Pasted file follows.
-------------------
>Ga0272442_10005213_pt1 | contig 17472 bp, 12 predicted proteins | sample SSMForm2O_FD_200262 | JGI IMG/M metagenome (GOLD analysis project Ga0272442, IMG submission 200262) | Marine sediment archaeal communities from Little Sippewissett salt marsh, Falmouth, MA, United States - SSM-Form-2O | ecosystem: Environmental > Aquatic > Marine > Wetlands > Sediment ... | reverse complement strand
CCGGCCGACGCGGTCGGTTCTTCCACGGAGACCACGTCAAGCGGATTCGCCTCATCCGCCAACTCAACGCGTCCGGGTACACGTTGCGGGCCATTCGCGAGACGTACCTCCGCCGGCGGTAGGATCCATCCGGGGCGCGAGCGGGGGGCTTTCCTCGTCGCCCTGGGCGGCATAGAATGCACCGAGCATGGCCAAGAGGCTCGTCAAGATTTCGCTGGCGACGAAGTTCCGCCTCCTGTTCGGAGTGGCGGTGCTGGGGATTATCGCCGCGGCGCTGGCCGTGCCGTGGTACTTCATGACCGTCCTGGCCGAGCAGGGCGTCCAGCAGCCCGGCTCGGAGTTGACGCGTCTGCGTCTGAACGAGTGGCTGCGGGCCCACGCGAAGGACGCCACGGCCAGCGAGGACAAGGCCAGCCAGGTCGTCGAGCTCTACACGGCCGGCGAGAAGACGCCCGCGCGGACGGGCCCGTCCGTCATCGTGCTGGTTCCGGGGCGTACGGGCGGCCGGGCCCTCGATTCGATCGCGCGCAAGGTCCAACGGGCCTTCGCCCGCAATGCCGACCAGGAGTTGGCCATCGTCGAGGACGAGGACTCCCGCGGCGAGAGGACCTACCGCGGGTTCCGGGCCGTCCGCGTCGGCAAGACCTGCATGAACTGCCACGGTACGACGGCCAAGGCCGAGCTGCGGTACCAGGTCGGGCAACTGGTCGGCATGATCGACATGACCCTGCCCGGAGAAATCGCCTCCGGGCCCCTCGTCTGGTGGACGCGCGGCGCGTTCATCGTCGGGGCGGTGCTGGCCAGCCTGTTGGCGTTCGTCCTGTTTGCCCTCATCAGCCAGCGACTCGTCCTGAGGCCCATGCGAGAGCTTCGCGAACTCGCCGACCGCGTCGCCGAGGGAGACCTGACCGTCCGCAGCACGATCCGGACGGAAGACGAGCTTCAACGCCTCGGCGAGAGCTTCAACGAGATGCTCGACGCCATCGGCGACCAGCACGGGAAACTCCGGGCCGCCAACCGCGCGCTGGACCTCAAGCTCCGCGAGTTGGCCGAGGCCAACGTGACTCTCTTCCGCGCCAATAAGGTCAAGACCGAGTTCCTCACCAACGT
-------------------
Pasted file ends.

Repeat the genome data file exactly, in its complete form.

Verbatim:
>Ga0272442_10005213_pt1 | contig 17472 bp, 12 predicted proteins | sample SSMForm2O_FD_200262 | JGI IMG/M metagenome (GOLD analysis project Ga0272442, IMG submission 200262) | Marine sediment archaeal communities from Little Sippewissett salt marsh, Falmouth, MA, United States - SSM-Form-2O | ecosystem: Environmental > Aquatic > Marine > Wetlands > Sediment ... | reverse complement strand
CCGGCCGACGCGGTCGGTTCTTCCACGGAGACCACGTCAAGCGGATTCGCCTCATCCGCCAACTCAACGCGTCCGGGTACACGTTGCGGGCCATTCGCGAGACGTACCTCCGCCGGCGGTAGGATCCATCCGGGGCGCGAGCGGGGGGCTTTCCTCGTCGCCCTGGGCGGCATAGAATGCACCGAGCATGGCCAAGAGGCTCGTCAAGATTTCGCTGGCGACGAAGTTCCGCCTCCTGTTCGGAGTGGCGGTGCTGGGGATTATCGCCGCGGCGCTGGCCGTGCCGTGGTACTTCATGACCGTCCTGGCCGAGCAGGGCGTCCAGCAGCCCGGCTCGGAGTTGACGCGTCTGCGTCTGAACGAGTGGCTGCGGGCCCACGCGAAGGACGCCACGGCCAGCGAGGACAAGGCCAGCCAGGTCGTCGAGCTCTACACGGCCGGCGAGAAGACGCCCGCGCGGACGGGCCCGTCCGTCATCGTGCTGGTTCCGGGGCGTACGGGCGGCCGGGCCCTCGATTCGATCGCGCGCAAGGTCCAACGGGCCTTCGCCCGCAATGCCGACCAGGAGTTGGCCATCGTCGAGGACGAGGACTCCCGCGGCGAGAGGACCTACCGCGGGTTCCGGGCCGTCCGCGTCGGCAAGACCTGCATGAACTGCCACGGTACGACGGCCAAGGCCGAGCTGCGGTACCAGGTCGGGCAACTGGTCGGCATGATCGACATGACCCTGCCCGGAGAAATCGCCTCCGGGCCCCTCGTCTGGTGGACGCGCGGCGCGTTCATCGTCGGGGCGGTGCTGGCCAGCCTGTTGGCGTTCGTCCTGTTTGCCCTCATCAGCCAGCGACTCGTCCTGAGGCCCATGCGAGAGCTTCGCGAACTCGCCGACCGCGTCGCCGAGGGAGACCTGACCGTCCGCAGCACGATCCGGACGGAAGACGAGCTTCAACGCCTCGGCGAGAGCTTCAACGAGATGCTCGACGCCATCGGCGACCAGCACGGGAAACTCCGGGCCGCCAACCGCGCGCTGGACCTCAAGCTCCGCGAGTTGGCCGAGGCCAACGTGACTCTCTTCCGCGCCAATAAGGTCAAGACCGAGTTCCTCACCAACGT